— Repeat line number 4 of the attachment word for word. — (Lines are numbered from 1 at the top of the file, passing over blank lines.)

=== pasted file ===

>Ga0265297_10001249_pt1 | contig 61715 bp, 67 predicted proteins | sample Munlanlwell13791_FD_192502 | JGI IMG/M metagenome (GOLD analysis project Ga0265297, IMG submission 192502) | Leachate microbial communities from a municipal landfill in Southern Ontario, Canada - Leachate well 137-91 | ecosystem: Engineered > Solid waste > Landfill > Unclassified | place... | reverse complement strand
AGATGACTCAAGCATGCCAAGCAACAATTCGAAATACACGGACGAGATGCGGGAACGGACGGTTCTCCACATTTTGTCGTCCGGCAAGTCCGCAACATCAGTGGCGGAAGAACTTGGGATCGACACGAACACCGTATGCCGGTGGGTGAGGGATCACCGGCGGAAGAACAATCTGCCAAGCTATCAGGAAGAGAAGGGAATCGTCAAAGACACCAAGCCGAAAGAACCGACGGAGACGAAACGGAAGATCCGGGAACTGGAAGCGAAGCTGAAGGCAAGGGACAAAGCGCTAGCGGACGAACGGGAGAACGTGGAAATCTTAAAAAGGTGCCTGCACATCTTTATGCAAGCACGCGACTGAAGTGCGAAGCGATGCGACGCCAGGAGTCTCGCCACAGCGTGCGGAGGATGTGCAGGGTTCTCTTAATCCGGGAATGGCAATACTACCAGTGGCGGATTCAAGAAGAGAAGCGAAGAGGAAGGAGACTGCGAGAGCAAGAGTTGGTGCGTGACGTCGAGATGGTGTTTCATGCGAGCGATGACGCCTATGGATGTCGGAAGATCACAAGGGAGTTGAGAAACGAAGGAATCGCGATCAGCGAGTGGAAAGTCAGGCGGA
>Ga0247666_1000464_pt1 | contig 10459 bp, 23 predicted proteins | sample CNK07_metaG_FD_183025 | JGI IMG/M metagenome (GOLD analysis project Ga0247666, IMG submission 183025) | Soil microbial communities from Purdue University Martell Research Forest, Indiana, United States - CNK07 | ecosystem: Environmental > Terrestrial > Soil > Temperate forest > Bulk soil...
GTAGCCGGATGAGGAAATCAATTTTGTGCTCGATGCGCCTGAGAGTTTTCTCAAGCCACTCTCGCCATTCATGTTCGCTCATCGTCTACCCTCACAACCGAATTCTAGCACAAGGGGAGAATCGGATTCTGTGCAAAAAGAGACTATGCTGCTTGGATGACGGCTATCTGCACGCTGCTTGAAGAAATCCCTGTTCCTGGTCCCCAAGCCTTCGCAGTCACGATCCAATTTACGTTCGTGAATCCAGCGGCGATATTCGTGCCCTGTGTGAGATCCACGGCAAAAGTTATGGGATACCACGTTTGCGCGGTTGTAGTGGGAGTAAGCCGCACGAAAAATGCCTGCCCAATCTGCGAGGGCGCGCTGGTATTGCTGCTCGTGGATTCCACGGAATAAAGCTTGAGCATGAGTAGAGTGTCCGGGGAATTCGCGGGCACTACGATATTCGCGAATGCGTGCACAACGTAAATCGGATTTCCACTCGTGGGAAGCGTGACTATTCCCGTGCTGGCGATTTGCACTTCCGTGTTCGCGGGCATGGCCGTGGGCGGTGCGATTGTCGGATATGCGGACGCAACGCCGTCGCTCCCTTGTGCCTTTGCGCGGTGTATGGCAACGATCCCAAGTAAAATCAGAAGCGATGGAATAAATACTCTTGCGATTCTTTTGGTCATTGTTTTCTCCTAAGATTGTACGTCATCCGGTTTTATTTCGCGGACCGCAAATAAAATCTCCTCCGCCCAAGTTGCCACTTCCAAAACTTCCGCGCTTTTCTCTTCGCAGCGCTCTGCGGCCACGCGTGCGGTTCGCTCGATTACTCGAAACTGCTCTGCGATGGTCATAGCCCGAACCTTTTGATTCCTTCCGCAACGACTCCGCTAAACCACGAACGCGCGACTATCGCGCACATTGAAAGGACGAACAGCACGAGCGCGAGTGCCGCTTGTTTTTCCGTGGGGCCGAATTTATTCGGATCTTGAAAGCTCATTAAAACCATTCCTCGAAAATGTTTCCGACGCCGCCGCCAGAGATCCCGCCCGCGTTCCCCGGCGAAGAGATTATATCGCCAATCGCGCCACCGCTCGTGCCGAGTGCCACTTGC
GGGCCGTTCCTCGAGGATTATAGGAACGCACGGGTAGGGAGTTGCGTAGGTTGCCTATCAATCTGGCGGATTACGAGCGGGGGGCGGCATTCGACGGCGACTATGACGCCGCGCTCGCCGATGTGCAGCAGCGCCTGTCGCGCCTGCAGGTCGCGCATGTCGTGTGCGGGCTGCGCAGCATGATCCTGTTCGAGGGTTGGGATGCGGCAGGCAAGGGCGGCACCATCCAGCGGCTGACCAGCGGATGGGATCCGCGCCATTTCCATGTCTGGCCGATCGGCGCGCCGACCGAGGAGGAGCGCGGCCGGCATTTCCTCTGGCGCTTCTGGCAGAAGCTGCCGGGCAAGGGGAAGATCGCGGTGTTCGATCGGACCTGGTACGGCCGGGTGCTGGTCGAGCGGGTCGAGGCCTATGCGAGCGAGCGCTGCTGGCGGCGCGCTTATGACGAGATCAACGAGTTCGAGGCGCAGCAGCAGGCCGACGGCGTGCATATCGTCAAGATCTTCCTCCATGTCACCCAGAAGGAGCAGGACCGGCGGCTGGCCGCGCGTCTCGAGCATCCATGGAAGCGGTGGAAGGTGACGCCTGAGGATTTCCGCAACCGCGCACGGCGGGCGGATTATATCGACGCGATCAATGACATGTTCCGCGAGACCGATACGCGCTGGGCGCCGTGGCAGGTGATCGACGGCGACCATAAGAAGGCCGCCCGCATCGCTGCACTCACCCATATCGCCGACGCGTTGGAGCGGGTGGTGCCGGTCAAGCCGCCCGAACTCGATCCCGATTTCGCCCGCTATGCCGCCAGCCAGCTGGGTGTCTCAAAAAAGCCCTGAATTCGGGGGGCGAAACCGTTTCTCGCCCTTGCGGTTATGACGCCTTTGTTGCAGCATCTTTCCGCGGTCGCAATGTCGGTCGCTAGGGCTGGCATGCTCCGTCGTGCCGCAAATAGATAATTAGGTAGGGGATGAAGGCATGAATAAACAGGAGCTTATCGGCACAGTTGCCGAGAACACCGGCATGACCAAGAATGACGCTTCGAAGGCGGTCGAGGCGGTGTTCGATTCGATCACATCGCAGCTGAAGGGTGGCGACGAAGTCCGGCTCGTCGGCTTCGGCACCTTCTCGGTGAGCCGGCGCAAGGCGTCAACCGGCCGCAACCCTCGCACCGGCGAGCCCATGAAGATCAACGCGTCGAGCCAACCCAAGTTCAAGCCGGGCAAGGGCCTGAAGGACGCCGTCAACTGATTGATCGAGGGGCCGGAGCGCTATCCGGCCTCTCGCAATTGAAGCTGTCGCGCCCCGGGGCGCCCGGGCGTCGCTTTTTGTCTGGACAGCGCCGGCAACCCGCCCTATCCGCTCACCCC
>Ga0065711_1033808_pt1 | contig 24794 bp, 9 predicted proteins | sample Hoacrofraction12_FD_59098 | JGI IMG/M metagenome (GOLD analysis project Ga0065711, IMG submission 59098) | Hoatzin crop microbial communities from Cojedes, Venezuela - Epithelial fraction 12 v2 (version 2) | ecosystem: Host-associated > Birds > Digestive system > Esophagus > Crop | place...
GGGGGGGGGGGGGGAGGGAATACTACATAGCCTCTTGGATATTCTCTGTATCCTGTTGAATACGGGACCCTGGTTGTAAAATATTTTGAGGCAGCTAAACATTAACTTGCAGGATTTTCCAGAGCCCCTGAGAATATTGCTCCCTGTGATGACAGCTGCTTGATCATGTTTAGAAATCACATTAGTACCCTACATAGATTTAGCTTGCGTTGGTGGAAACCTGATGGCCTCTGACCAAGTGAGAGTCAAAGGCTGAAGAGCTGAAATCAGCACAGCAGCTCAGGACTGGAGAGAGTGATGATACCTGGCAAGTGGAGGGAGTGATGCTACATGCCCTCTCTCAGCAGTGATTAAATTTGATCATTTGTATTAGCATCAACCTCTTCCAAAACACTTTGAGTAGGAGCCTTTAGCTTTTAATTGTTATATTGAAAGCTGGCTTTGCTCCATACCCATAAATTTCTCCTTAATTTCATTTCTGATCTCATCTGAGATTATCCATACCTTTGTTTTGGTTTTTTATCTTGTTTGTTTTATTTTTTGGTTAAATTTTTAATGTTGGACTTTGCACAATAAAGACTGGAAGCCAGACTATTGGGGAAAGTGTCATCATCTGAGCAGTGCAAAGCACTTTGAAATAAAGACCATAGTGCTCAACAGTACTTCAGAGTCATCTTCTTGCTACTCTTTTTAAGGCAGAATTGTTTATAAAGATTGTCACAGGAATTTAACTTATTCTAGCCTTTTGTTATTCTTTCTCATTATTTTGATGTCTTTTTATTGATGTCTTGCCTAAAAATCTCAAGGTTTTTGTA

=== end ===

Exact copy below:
GTAGCCGGATGAGGAAATCAATTTTGTGCTCGATGCGCCTGAGAGTTTTCTCAAGCCACTCTCGCCATTCATGTTCGCTCATCGTCTACCCTCACAACCGAATTCTAGCACAAGGGGAGAATCGGATTCTGTGCAAAAAGAGACTATGCTGCTTGGATGACGGCTATCTGCACGCTGCTTGAAGAAATCCCTGTTCCTGGTCCCCAAGCCTTCGCAGTCACGATCCAATTTACGTTCGTGAATCCAGCGGCGATATTCGTGCCCTGTGTGAGATCCACGGCAAAAGTTATGGGATACCACGTTTGCGCGGTTGTAGTGGGAGTAAGCCGCACGAAAAATGCCTGCCCAATCTGCGAGGGCGCGCTGGTATTGCTGCTCGTGGATTCCACGGAATAAAGCTTGAGCATGAGTAGAGTGTCCGGGGAATTCGCGGGCACTACGATATTCGCGAATGCGTGCACAACGTAAATCGGATTTCCACTCGTGGGAAGCGTGACTATTCCCGTGCTGGCGATTTGCACTTCCGTGTTCGCGGGCATGGCCGTGGGCGGTGCGATTGTCGGATATGCGGACGCAACGCCGTCGCTCCCTTGTGCCTTTGCGCGGTGTATGGCAACGATCCCAAGTAAAATCAGAAGCGATGGAATAAATACTCTTGCGATTCTTTTGGTCATTGTTTTCTCCTAAGATTGTACGTCATCCGGTTTTATTTCGCGGACCGCAAATAAAATCTCCTCCGCCCAAGTTGCCACTTCCAAAACTTCCGCGCTTTTCTCTTCGCAGCGCTCTGCGGCCACGCGTGCGGTTCGCTCGATTACTCGAAACTGCTCTGCGATGGTCATAGCCCGAACCTTTTGATTCCTTCCGCAACGACTCCGCTAAACCACGAACGCGCGACTATCGCGCACATTGAAAGGACGAACAGCACGAGCGCGAGTGCCGCTTGTTTTTCCGTGGGGCCGAATTTATTCGGATCTTGAAAGCTCATTAAAACCATTCCTCGAAAATGTTTCCGACGCCGCCGCCAGAGATCCCGCCCGCGTTCCCCGGCGAAGAGATTATATCGCCAATCGCGCCACCGCTCGTGCCGAGTGCCACTTGC